I'm no expert at this and I would welcome any changes to this post. First you need to decide, what your target organism which you want to infect is (e.g. mammalian cells, bacterial cells) and based on that you choose your viral vector as listed in this article. Generally for mammalian cell stable transfection (usually you want the genetic materials you introduced to persist between cell divisions hence stable transfection) and transformation (just a general statement about changing cells as you have introduced, usually foreign genetic material but transformation is not necessarily the same as making something immortalised, which means the cells won't stop dividing i.e. becoming cell lines or in lay term cancerous) scientists tend to use lentiviruses, which are retroviruses, similar to HIV and they can even infect non dividing cells (so this should allow your imagination to run wild!). Once you have decided what the best viral vehicle for targeting your cells of interest is then you essentially transfect the plasmid DNA (packaging vector), which produces the virus protein package, into cells, whose job becomes to produce the virus as those cells have the required cellular machinery for this purpose. These cells are often 293T packaging cells. Along with the plasmid (circular) DNA, which produces the virus package, you co-transfect the packaging (e.g. 293T) cells with another plasmid, called lenti-vector, which does whatever you want it do, such as express a particular protein or microRNA or whatever but the idea is that stuff produces by the lenti-vector should not be toxic to the target cell (i.e. the cells you intend to target), unless thats what you want it to do.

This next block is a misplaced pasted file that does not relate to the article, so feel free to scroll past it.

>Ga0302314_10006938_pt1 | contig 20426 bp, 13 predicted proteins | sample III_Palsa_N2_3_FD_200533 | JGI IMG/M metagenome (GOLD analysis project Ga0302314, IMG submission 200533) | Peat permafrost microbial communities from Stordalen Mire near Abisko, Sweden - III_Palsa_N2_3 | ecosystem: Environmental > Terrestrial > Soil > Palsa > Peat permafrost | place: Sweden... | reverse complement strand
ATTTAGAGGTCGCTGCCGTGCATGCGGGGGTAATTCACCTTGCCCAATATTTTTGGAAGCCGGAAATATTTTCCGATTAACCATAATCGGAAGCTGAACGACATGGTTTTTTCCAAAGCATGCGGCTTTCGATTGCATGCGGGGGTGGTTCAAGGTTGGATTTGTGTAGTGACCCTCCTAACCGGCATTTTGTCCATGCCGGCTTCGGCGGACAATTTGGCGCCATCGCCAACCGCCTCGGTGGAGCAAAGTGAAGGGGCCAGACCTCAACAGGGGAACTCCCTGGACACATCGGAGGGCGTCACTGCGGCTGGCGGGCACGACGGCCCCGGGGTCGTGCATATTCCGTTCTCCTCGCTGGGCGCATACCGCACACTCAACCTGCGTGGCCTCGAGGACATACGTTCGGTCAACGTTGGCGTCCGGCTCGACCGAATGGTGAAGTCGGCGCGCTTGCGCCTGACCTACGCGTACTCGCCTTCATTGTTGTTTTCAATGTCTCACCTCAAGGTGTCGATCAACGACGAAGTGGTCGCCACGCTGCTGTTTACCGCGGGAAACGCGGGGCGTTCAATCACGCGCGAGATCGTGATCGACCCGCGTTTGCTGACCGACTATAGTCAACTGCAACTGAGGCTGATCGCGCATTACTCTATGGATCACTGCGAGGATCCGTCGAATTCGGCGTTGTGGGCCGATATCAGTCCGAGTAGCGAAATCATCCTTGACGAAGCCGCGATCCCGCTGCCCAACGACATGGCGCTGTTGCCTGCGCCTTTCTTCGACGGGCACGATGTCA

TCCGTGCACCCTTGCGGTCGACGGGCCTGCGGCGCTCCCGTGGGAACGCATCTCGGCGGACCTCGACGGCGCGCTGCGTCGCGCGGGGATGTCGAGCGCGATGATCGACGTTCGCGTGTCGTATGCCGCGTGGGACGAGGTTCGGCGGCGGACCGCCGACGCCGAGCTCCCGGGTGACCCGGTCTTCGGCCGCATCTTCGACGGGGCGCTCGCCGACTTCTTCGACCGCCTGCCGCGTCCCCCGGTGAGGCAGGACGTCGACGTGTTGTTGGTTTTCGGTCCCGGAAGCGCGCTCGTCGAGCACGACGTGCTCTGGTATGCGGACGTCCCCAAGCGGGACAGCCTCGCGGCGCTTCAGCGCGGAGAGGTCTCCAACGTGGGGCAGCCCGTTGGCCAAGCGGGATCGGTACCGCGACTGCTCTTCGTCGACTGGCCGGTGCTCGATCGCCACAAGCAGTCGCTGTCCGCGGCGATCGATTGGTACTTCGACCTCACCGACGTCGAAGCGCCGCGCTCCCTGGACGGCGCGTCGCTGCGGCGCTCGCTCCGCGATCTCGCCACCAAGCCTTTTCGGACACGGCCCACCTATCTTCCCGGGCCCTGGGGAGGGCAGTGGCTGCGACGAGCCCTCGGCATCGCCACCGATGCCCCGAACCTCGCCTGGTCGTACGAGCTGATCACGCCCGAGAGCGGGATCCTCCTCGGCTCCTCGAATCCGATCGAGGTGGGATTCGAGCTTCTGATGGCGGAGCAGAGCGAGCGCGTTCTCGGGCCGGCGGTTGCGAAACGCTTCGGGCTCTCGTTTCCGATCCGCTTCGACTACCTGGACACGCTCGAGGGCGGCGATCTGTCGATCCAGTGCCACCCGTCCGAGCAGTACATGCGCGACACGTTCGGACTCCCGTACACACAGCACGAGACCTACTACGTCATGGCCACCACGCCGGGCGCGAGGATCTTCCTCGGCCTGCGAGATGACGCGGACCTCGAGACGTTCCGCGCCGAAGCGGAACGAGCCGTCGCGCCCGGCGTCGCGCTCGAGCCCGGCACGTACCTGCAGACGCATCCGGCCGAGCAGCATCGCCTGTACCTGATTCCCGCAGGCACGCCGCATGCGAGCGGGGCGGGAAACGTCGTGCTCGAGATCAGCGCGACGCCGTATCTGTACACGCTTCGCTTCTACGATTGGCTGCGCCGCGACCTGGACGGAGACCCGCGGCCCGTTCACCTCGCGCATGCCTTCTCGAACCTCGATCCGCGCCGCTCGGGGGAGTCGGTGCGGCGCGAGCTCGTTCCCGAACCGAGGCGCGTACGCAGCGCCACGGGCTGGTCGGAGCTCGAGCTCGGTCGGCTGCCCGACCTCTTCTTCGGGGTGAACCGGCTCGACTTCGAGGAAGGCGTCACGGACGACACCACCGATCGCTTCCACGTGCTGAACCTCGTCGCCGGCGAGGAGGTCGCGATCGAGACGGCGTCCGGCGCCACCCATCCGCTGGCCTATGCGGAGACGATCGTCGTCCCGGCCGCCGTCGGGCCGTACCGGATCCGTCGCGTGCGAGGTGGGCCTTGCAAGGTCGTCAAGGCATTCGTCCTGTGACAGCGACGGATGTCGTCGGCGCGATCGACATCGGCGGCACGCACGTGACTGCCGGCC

Now as you can see, you can play around with two things here, first the packaging vector, to change the behaviour of the virus if you wish. And second the lenti-virus vector, to produce whatever you want it to! Once the packaging cells made your viruses, containing your lenti-vector, the virus get secreted into the media, which the packaging cells are in so you have to extract the media, congaing the virus, and concentrate the virus using centrifugation. Once you got the virus then you can use it to transform the (target) cells you wish.